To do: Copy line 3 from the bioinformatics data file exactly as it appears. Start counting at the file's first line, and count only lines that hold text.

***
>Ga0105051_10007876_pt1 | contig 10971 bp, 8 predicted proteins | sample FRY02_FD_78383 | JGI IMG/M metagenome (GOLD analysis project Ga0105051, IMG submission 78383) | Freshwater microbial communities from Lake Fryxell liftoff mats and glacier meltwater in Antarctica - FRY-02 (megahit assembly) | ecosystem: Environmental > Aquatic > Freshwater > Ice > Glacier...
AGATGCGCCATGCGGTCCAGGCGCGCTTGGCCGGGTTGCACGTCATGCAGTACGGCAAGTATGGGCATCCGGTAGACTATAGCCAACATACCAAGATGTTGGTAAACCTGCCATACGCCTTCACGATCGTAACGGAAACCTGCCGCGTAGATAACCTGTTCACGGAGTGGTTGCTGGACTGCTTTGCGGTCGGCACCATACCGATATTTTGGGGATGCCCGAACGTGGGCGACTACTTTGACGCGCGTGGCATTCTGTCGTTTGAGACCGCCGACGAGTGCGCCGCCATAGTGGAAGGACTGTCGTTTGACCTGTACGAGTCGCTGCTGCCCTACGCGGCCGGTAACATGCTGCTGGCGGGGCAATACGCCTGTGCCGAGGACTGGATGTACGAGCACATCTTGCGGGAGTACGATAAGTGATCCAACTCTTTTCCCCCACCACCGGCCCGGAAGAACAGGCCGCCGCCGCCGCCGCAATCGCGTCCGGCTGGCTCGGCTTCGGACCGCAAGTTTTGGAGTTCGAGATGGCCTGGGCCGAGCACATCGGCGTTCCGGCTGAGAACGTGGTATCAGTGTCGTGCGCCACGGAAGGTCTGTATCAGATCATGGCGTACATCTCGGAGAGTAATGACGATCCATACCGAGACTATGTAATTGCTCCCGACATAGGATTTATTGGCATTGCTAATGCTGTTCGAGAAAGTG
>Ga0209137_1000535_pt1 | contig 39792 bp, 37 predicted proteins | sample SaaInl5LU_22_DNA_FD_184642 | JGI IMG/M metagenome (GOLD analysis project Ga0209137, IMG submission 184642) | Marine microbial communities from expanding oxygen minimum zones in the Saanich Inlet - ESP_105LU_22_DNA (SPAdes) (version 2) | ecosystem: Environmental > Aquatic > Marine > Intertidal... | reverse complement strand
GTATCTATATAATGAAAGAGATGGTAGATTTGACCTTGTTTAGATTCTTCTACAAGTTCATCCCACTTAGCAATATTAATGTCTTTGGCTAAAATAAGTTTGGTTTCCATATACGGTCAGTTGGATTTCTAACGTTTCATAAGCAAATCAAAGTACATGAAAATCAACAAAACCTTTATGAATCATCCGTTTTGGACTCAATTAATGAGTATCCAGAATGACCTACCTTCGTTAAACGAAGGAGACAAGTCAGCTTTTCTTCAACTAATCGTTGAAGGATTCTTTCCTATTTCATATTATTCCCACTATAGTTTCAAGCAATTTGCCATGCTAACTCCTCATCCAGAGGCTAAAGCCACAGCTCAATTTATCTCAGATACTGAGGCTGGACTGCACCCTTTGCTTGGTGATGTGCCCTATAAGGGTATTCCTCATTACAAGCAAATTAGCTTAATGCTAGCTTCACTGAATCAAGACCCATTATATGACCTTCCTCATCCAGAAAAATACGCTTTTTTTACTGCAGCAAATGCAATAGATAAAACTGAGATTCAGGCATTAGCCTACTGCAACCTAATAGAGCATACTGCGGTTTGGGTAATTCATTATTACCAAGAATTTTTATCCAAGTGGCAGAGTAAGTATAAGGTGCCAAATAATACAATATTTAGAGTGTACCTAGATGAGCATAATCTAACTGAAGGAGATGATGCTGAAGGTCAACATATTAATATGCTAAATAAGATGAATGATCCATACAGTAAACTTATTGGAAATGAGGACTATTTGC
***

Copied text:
>Ga0209137_1000535_pt1 | contig 39792 bp, 37 predicted proteins | sample SaaInl5LU_22_DNA_FD_184642 | JGI IMG/M metagenome (GOLD analysis project Ga0209137, IMG submission 184642) | Marine microbial communities from expanding oxygen minimum zones in the Saanich Inlet - ESP_105LU_22_DNA (SPAdes) (version 2) | ecosystem: Environmental > Aquatic > Marine > Intertidal... | reverse complement strand